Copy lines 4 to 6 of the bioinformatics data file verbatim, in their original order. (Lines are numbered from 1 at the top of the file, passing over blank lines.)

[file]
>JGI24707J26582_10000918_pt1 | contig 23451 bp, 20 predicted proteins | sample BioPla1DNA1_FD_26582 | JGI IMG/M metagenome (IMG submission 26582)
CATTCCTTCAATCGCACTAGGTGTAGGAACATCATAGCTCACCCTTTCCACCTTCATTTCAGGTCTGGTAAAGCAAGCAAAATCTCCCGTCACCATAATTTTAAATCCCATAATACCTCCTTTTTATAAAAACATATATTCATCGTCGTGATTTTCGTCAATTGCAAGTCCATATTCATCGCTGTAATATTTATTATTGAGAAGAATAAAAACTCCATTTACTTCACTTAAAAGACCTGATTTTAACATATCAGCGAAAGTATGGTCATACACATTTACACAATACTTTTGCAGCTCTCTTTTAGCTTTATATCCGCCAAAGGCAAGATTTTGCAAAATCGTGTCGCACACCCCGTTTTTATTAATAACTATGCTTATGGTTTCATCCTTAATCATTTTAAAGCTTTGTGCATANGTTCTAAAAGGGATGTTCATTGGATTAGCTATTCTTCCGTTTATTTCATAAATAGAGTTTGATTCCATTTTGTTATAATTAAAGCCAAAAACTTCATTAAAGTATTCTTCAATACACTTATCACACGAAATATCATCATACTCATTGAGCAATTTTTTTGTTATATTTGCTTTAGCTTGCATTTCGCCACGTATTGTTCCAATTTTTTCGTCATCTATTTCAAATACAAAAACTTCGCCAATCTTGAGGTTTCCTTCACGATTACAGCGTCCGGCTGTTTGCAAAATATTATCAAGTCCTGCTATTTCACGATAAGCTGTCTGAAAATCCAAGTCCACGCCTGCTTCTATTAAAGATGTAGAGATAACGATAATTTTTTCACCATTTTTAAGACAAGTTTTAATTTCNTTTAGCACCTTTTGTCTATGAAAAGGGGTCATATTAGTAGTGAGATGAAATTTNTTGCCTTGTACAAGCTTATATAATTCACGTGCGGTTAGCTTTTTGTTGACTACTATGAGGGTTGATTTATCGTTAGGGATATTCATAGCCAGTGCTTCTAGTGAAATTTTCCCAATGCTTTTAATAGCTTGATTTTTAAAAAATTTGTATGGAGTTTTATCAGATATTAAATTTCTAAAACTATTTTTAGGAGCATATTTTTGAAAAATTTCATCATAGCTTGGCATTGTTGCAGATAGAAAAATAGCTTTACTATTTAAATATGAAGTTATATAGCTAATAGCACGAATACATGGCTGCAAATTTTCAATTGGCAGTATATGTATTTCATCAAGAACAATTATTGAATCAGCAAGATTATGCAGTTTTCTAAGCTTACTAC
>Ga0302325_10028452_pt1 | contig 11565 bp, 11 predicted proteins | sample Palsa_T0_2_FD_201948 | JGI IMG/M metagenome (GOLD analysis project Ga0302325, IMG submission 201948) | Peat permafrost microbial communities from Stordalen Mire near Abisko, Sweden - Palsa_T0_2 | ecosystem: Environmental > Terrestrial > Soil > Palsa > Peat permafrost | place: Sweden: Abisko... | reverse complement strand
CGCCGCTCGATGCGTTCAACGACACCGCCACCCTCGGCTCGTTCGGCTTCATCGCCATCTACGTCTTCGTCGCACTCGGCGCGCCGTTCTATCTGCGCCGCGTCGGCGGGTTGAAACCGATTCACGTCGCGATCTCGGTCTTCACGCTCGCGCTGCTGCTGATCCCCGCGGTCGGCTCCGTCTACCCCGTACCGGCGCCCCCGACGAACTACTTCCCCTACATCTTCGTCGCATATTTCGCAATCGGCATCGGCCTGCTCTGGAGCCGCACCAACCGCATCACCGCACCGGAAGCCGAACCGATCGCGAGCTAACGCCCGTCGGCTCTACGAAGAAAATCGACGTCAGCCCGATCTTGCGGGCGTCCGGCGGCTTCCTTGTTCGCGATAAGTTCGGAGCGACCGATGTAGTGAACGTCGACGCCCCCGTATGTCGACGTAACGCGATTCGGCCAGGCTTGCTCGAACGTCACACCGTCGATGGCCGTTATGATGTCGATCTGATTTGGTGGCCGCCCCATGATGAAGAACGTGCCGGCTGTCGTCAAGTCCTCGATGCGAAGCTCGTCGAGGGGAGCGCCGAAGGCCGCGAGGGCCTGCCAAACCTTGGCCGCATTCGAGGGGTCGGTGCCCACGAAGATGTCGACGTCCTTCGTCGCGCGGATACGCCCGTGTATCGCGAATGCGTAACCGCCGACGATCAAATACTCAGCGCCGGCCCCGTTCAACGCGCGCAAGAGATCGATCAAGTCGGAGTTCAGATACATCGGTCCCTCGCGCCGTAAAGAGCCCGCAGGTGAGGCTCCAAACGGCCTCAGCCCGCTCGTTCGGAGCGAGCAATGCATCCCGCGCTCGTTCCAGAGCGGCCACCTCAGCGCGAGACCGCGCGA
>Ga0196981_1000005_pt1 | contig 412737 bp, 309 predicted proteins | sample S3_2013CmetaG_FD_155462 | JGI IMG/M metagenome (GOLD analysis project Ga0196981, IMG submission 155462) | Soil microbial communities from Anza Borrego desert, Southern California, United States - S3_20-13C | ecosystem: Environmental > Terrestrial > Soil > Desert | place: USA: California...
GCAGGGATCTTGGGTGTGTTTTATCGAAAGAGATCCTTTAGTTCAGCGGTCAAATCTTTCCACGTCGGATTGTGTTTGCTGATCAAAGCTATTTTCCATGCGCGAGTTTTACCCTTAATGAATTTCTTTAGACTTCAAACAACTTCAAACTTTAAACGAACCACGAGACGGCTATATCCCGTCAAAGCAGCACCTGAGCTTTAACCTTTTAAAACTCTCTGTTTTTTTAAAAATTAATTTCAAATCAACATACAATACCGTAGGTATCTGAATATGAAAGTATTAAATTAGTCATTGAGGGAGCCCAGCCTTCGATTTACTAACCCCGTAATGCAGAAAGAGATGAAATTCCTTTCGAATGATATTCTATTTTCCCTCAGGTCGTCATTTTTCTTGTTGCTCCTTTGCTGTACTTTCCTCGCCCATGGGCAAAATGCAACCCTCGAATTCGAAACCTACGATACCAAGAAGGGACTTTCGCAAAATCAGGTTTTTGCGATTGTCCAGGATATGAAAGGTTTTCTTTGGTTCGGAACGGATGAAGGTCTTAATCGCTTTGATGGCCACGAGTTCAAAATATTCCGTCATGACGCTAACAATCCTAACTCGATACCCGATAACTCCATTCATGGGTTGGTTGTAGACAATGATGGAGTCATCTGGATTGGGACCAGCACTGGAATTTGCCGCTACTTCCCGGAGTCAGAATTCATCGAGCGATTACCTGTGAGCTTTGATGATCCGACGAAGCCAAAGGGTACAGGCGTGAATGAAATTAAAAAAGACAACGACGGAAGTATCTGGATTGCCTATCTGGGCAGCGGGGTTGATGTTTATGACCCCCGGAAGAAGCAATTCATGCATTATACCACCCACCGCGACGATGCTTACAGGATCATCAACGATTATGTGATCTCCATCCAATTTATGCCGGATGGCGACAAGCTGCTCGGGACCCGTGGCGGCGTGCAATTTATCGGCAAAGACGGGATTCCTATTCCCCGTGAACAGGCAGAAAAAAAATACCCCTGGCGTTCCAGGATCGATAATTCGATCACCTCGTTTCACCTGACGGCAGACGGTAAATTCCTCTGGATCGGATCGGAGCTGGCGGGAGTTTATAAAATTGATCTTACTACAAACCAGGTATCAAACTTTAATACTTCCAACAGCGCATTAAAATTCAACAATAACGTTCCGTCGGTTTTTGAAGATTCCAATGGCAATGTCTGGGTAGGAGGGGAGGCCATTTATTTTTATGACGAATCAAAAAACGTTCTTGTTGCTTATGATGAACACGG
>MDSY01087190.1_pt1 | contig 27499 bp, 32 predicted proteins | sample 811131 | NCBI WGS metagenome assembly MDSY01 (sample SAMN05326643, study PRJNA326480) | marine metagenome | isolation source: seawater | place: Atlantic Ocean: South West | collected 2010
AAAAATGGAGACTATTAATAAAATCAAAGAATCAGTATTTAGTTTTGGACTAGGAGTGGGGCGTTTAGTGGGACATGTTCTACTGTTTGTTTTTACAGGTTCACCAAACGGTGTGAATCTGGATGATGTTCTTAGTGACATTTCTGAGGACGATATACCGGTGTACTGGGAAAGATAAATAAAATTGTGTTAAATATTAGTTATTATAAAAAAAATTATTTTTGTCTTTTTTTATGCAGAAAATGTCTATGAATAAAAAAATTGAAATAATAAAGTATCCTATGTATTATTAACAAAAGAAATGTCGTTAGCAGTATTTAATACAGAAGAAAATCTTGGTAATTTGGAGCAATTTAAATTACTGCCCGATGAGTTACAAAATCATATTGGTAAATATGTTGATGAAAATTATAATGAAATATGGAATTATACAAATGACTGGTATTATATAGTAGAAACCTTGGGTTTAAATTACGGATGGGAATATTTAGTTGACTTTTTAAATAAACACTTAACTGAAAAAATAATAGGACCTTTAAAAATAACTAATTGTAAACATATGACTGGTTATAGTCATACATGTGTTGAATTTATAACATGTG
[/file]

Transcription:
CGCCGCTCGATGCGTTCAACGACACCGCCACCCTCGGCTCGTTCGGCTTCATCGCCATCTACGTCTTCGTCGCACTCGGCGCGCCGTTCTATCTGCGCCGCGTCGGCGGGTTGAAACCGATTCACGTCGCGATCTCGGTCTTCACGCTCGCGCTGCTGCTGATCCCCGCGGTCGGCTCCGTCTACCCCGTACCGGCGCCCCCGACGAACTACTTCCCCTACATCTTCGTCGCATATTTCGCAATCGGCATCGGCCTGCTCTGGAGCCGCACCAACCGCATCACCGCACCGGAAGCCGAACCGATCGCGAGCTAACGCCCGTCGGCTCTACGAAGAAAATCGACGTCAGCCCGATCTTGCGGGCGTCCGGCGGCTTCCTTGTTCGCGATAAGTTCGGAGCGACCGATGTAGTGAACGTCGACGCCCCCGTATGTCGACGTAACGCGATTCGGCCAGGCTTGCTCGAACGTCACACCGTCGATGGCCGTTATGATGTCGATCTGATTTGGTGGCCGCCCCATGATGAAGAACGTGCCGGCTGTCGTCAAGTCCTCGATGCGAAGCTCGTCGAGGGGAGCGCCGAAGGCCGCGAGGGCCTGCCAAACCTTGGCCGCATTCGAGGGGTCGGTGCCCACGAAGATGTCGACGTCCTTCGTCGCGCGGATACGCCCGTGTATCGCGAATGCGTAACCGCCGACGATCAAATACTCAGCGCCGGCCCCGTTCAACGCGCGCAAGAGATCGATCAAGTCGGAGTTCAGATACATCGGTCCCTCGCGCCGTAAAGAGCCCGCAGGTGAGGCTCCAAACGGCCTCAGCCCGCTCGTTCGGAGCGAGCAATGCATCCCGCGCTCGTTCCAGAGCGGCCACCTCAGCGCGAGACCGCGCGA
>Ga0196981_1000005_pt1 | contig 412737 bp, 309 predicted proteins | sample S3_2013CmetaG_FD_155462 | JGI IMG/M metagenome (GOLD analysis project Ga0196981, IMG submission 155462) | Soil microbial communities from Anza Borrego desert, Southern California, United States - S3_20-13C | ecosystem: Environmental > Terrestrial > Soil > Desert | place: USA: California...
GCAGGGATCTTGGGTGTGTTTTATCGAAAGAGATCCTTTAGTTCAGCGGTCAAATCTTTCCACGTCGGATTGTGTTTGCTGATCAAAGCTATTTTCCATGCGCGAGTTTTACCCTTAATGAATTTCTTTAGACTTCAAACAACTTCAAACTTTAAACGAACCACGAGACGGCTATATCCCGTCAAAGCAGCACCTGAGCTTTAACCTTTTAAAACTCTCTGTTTTTTTAAAAATTAATTTCAAATCAACATACAATACCGTAGGTATCTGAATATGAAAGTATTAAATTAGTCATTGAGGGAGCCCAGCCTTCGATTTACTAACCCCGTAATGCAGAAAGAGATGAAATTCCTTTCGAATGATATTCTATTTTCCCTCAGGTCGTCATTTTTCTTGTTGCTCCTTTGCTGTACTTTCCTCGCCCATGGGCAAAATGCAACCCTCGAATTCGAAACCTACGATACCAAGAAGGGACTTTCGCAAAATCAGGTTTTTGCGATTGTCCAGGATATGAAAGGTTTTCTTTGGTTCGGAACGGATGAAGGTCTTAATCGCTTTGATGGCCACGAGTTCAAAATATTCCGTCATGACGCTAACAATCCTAACTCGATACCCGATAACTCCATTCATGGGTTGGTTGTAGACAATGATGGAGTCATCTGGATTGGGACCAGCACTGGAATTTGCCGCTACTTCCCGGAGTCAGAATTCATCGAGCGATTACCTGTGAGCTTTGATGATCCGACGAAGCCAAAGGGTACAGGCGTGAATGAAATTAAAAAAGACAACGACGGAAGTATCTGGATTGCCTATCTGGGCAGCGGGGTTGATGTTTATGACCCCCGGAAGAAGCAATTCATGCATTATACCACCCACCGCGACGATGCTTACAGGATCATCAACGATTATGTGATCTCCATCCAATTTATGCCGGATGGCGACAAGCTGCTCGGGACCCGTGGCGGCGTGCAATTTATCGGCAAAGACGGGATTCCTATTCCCCGTGAACAGGCAGAAAAAAAATACCCCTGGCGTTCCAGGATCGATAATTCGATCACCTCGTTTCACCTGACGGCAGACGGTAAATTCCTCTGGATCGGATCGGAGCTGGCGGGAGTTTATAAAATTGATCTTACTACAAACCAGGTATCAAACTTTAATACTTCCAACAGCGCATTAAAATTCAACAATAACGTTCCGTCGGTTTTTGAAGATTCCAATGGCAATGTCTGGGTAGGAGGGGAGGCCATTTATTTTTATGACGAATCAAAAAACGTTCTTGTTGCTTATGATGAACACGG